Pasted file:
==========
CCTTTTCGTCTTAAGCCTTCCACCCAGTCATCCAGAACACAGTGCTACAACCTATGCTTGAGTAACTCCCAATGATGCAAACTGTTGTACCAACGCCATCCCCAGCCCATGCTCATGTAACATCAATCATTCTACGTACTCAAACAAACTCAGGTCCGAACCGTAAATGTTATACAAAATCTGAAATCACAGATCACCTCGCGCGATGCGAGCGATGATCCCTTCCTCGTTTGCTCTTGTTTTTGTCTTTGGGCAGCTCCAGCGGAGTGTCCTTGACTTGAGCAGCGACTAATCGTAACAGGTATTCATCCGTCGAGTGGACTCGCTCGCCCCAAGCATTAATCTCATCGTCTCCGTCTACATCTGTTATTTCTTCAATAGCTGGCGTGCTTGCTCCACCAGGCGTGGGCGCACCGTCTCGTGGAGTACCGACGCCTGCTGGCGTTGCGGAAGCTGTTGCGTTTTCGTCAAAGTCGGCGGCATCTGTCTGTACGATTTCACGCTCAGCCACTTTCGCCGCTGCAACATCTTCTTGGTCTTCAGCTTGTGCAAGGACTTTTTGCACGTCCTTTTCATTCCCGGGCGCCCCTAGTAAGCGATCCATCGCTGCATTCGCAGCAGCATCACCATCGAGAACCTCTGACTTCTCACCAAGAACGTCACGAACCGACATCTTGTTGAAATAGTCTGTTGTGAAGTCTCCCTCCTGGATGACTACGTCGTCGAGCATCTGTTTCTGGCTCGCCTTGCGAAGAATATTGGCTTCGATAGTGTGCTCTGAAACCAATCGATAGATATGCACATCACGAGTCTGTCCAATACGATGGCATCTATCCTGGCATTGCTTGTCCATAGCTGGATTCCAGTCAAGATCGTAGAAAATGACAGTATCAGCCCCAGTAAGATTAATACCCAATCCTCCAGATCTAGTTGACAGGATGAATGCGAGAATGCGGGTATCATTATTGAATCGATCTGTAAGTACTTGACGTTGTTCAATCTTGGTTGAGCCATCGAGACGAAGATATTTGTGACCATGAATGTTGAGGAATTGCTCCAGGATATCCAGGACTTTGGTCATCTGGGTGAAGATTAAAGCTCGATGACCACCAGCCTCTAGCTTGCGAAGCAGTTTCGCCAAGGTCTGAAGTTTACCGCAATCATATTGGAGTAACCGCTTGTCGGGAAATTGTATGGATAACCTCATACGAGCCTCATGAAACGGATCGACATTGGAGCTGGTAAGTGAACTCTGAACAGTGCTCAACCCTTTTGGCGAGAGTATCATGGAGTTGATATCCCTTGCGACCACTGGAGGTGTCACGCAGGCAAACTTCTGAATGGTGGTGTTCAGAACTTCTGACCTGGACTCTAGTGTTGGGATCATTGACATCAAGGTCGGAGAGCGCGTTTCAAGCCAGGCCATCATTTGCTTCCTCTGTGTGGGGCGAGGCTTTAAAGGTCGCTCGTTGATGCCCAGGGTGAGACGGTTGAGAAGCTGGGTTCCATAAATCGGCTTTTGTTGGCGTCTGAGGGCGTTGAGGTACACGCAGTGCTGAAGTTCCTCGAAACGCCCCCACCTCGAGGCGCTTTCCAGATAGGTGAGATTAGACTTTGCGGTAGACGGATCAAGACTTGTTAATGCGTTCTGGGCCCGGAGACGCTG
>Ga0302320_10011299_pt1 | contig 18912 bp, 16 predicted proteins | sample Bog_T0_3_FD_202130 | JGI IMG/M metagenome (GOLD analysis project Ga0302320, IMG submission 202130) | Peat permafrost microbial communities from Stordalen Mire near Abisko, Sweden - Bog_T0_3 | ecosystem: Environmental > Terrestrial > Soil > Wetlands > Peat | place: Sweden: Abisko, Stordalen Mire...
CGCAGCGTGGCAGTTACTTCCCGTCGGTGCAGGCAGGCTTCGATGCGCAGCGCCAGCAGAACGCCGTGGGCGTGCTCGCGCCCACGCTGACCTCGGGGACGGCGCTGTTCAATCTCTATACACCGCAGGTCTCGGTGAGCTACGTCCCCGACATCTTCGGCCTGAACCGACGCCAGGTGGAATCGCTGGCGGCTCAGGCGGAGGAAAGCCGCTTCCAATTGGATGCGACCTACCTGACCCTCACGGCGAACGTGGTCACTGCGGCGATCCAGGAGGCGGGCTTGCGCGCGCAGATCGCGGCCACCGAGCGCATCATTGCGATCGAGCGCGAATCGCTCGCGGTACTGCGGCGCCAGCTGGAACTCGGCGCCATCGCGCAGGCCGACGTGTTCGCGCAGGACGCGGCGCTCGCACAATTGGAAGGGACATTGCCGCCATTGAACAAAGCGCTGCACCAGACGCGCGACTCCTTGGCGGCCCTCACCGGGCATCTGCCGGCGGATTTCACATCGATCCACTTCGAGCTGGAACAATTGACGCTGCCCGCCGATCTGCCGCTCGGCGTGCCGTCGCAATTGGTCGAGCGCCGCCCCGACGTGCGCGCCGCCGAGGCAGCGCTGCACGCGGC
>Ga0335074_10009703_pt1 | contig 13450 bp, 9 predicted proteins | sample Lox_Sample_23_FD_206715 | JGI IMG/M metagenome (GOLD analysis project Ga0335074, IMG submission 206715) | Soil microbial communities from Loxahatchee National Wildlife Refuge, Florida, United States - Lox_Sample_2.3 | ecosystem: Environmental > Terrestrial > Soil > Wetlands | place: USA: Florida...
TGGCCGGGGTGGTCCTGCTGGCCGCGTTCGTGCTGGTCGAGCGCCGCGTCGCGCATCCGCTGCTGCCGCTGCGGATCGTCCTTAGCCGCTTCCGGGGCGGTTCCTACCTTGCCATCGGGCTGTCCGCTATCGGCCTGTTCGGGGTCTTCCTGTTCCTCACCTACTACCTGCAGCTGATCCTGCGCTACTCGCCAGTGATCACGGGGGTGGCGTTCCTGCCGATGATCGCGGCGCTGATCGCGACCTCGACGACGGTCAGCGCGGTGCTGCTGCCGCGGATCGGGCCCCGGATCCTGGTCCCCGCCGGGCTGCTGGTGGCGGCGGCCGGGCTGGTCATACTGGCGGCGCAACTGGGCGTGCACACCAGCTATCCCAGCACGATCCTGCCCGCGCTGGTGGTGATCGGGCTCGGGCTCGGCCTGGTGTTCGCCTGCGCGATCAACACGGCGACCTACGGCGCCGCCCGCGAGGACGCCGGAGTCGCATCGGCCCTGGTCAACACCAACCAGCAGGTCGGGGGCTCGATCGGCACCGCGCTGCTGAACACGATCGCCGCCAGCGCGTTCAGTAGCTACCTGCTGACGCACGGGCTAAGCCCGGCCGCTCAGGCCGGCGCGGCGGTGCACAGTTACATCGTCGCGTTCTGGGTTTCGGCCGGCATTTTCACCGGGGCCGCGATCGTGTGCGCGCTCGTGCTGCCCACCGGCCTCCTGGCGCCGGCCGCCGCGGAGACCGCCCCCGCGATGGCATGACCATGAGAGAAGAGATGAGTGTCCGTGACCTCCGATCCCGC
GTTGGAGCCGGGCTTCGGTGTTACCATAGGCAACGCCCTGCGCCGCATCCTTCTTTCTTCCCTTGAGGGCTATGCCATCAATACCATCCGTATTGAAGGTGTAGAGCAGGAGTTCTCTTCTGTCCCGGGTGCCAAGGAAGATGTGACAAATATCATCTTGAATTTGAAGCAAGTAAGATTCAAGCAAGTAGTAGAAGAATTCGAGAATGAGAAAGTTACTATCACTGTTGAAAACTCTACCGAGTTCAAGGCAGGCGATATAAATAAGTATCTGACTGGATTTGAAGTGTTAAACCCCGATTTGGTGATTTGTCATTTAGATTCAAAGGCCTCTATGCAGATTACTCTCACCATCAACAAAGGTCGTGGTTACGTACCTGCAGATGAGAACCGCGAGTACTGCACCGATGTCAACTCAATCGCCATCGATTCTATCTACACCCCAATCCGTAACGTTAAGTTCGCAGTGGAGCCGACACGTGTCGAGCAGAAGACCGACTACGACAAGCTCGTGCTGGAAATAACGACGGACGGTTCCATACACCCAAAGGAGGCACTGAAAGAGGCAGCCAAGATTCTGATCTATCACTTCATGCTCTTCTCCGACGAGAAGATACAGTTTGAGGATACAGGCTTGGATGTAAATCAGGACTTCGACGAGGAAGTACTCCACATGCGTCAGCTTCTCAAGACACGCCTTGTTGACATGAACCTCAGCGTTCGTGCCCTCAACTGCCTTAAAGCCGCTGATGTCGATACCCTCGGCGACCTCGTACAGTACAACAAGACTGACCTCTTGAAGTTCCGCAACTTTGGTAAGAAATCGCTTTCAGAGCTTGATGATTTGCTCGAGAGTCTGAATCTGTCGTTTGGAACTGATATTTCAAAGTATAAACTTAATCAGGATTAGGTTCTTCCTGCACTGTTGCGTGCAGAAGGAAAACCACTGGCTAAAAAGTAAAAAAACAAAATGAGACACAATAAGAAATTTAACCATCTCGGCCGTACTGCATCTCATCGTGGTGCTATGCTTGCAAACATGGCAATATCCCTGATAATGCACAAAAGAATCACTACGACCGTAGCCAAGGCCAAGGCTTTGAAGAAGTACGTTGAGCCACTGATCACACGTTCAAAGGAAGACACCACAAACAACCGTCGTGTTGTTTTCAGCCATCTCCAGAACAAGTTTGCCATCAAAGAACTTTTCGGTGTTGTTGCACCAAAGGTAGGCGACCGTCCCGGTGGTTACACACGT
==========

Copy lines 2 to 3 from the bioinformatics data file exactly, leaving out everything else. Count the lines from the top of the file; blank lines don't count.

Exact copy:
>Ga0302320_10011299_pt1 | contig 18912 bp, 16 predicted proteins | sample Bog_T0_3_FD_202130 | JGI IMG/M metagenome (GOLD analysis project Ga0302320, IMG submission 202130) | Peat permafrost microbial communities from Stordalen Mire near Abisko, Sweden - Bog_T0_3 | ecosystem: Environmental > Terrestrial > Soil > Wetlands > Peat | place: Sweden: Abisko, Stordalen Mire...
CGCAGCGTGGCAGTTACTTCCCGTCGGTGCAGGCAGGCTTCGATGCGCAGCGCCAGCAGAACGCCGTGGGCGTGCTCGCGCCCACGCTGACCTCGGGGACGGCGCTGTTCAATCTCTATACACCGCAGGTCTCGGTGAGCTACGTCCCCGACATCTTCGGCCTGAACCGACGCCAGGTGGAATCGCTGGCGGCTCAGGCGGAGGAAAGCCGCTTCCAATTGGATGCGACCTACCTGACCCTCACGGCGAACGTGGTCACTGCGGCGATCCAGGAGGCGGGCTTGCGCGCGCAGATCGCGGCCACCGAGCGCATCATTGCGATCGAGCGCGAATCGCTCGCGGTACTGCGGCGCCAGCTGGAACTCGGCGCCATCGCGCAGGCCGACGTGTTCGCGCAGGACGCGGCGCTCGCACAATTGGAAGGGACATTGCCGCCATTGAACAAAGCGCTGCACCAGACGCGCGACTCCTTGGCGGCCCTCACCGGGCATCTGCCGGCGGATTTCACATCGATCCACTTCGAGCTGGAACAATTGACGCTGCCCGCCGATCTGCCGCTCGGCGTGCCGTCGCAATTGGTCGAGCGCCGCCCCGACGTGCGCGCCGCCGAGGCAGCGCTGCACGCGGC